Roseville Tribune and Register, Wednesday, 1-23-1929
Funeral Services for Mrs. Julia Benson Held Yesterday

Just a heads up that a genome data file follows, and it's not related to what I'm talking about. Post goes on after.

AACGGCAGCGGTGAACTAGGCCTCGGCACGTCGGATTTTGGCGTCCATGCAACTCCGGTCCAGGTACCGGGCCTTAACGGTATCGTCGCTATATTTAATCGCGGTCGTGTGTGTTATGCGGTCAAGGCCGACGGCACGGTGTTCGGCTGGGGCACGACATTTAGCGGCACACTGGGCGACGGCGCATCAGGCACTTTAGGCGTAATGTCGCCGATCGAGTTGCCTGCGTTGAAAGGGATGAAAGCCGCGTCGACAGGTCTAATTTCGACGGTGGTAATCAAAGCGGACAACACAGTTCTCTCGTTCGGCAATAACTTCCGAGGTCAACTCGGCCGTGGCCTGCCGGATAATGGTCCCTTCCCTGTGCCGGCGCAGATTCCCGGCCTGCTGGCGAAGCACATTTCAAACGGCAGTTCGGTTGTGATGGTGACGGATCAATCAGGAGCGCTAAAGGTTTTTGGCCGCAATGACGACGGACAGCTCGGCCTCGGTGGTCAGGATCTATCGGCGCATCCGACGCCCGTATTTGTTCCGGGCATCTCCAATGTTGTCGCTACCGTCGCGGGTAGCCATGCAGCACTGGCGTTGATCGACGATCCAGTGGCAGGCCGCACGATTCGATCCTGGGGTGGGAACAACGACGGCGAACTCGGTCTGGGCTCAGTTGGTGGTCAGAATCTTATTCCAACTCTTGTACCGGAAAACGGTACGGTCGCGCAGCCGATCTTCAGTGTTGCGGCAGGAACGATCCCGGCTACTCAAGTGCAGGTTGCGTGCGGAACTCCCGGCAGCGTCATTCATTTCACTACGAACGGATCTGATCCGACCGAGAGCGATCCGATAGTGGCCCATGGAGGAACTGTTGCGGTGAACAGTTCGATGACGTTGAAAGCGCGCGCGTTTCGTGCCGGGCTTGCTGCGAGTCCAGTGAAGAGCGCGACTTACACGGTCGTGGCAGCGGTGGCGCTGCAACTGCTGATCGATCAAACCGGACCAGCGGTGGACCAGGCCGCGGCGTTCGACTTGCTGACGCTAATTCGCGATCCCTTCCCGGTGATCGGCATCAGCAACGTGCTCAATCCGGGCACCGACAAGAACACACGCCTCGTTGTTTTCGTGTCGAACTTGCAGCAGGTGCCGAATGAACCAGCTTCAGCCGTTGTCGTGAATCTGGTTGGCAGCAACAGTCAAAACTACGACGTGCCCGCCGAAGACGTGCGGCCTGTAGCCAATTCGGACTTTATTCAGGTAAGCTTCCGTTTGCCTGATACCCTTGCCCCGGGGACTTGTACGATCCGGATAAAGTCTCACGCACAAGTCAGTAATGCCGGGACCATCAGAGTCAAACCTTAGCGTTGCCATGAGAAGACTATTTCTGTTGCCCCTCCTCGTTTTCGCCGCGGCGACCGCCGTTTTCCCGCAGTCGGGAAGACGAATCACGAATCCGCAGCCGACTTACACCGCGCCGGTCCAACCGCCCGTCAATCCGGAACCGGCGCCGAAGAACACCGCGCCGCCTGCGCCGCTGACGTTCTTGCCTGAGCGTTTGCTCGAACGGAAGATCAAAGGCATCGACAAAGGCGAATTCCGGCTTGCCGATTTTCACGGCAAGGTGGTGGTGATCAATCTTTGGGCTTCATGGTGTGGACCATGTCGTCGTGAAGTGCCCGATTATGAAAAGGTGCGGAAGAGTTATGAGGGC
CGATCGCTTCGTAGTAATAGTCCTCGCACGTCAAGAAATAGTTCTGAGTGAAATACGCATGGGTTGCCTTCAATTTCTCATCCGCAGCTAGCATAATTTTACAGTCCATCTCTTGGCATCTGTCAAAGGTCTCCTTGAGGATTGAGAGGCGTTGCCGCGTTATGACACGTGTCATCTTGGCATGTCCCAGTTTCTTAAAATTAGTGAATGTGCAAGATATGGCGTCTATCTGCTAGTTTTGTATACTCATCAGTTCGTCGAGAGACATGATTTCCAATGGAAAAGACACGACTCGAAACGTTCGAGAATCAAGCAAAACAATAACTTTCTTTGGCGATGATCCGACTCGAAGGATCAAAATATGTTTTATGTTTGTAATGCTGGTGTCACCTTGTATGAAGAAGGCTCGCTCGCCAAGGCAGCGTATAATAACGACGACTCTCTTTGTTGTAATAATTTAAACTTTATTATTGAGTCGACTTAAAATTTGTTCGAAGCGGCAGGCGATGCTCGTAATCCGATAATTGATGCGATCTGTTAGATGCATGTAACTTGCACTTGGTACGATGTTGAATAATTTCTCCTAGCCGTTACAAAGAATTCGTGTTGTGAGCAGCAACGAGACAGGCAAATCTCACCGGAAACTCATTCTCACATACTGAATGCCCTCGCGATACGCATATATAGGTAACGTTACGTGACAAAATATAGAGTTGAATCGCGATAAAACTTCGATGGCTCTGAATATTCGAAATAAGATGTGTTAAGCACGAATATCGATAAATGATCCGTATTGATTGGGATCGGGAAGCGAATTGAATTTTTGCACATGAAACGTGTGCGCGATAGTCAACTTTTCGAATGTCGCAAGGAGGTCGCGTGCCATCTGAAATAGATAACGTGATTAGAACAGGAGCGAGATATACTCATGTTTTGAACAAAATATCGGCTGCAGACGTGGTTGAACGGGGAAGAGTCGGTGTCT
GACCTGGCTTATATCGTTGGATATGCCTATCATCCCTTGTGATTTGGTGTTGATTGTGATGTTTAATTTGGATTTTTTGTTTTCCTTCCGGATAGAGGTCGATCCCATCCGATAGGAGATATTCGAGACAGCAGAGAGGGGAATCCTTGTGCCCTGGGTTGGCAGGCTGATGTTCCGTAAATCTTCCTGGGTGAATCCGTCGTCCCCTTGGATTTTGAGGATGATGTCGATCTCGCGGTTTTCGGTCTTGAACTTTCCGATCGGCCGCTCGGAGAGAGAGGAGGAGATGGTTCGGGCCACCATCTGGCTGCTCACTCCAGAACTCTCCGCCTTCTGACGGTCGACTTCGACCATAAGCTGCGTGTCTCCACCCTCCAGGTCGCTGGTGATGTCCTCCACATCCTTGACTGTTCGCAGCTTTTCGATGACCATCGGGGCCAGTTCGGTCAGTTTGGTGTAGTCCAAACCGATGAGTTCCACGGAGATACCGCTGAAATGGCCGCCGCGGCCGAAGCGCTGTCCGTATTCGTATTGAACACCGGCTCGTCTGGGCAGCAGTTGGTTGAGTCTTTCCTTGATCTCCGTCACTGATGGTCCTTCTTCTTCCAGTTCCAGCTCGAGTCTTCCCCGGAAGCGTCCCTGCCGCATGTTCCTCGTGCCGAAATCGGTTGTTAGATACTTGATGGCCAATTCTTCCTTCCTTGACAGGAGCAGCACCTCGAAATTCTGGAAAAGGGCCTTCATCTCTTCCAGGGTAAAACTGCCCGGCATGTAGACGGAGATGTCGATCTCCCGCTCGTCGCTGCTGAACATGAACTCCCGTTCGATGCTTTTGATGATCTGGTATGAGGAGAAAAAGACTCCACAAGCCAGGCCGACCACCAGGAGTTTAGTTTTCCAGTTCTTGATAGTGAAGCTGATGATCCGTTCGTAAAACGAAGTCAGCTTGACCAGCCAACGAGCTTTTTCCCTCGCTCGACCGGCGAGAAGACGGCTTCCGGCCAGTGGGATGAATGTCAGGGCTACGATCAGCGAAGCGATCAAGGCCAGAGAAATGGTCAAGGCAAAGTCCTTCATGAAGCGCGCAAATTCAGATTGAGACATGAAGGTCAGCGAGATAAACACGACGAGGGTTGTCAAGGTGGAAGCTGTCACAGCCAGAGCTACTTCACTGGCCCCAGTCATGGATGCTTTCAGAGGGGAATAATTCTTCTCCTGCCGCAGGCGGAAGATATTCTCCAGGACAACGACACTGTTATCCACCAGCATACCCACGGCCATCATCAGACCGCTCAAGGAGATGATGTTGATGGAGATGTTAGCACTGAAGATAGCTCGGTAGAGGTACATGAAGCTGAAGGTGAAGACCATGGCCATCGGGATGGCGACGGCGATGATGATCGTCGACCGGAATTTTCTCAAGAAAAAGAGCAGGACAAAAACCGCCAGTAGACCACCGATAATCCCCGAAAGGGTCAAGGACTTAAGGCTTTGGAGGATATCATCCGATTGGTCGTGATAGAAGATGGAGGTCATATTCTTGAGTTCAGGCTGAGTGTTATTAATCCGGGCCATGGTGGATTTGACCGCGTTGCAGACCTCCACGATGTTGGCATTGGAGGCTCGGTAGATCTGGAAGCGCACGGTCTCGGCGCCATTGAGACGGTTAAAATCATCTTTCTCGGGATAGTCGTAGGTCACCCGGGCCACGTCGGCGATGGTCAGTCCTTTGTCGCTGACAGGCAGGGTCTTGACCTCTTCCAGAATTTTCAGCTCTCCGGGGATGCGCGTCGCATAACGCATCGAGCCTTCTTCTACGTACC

Funeral services for Mrs. Julia Benson were held Tuesday at 2:30 PM at the chapel of Broyer & Magner, Rev. H. E. Wells of the First Methodist Church conducted the services, and the favorite hymns of Mrs. Benson, “Rock of Ages” and “Lead Kindly Light,” were beautifully sung as a duet by Mrs. B. C. Knapp and Mrs. P. W. Dornfeld. The casket was taken to the Sylvan Cemetery for burial. Pall-bearers were Dr. Hoffman, Herman Lampkin, W. T. Butler Sr., Peter Hanson, R. Rasmussen, and Frank Gaffney. Mrs. Bensonn is survived by all of her four children, P. J. Benson, Mrs. Margie Parramore, W. H. Benson of Roseville, and Grace Carrier of Berkeley. Her grandchildren and great-grandchildren living are Mrs. Bonita Lohwasser and children, George and Willie Walrath of Los Angeles; Mrs. Darlene Muir and son Leonard Muir of San Francisco; Raymond Wheeler of Roseville, son of Mrs. Parramore; and William Warren Carrier of Berkeley, son of Mrs. Carrier. Two sisters and a brother also survive Mrs. Benson, Mrs. H. Reynolds and Mrs. Sarah Umlor and John Vandervort, all of Michigan. Julia Vandervort was born in New York state in 1851 and was taken by her parents to the state of Michigan when an infant, being one of a family of twelve children. They traveled to Michigan with an ox team. She lived there continuously until she came to Rocklin in 1887 with her husband, with the exception of five years spent in Florida shortly prior to her coming west. Her marriage to H. L. Benson occurred in 1872, and her first three children were born in Michigan. Mr. Benson was a locomotive engineer and died September 11, 1888, from fatal injuries received while in service near New England Mills the day previous, just eleven months after coming to Rocklin to enter the employ of the Southern Pacific Company. The fourth child was born three months after the father’s death, and Mrs. Benson bravely faced the world alone with her four small children, residing at Rocklin for several years and later going to Sacramento to live with her oldest daughter, Margie. Of late years, she has divided her time among her children’s homes. Her health had been failing for some time, and she passed peacefully away Saturday morning, January 19, 1929, in the arms of her daughter, Mrs. Parramore at the latter’s home in Roseville. She would have been 78 years of age on February 12.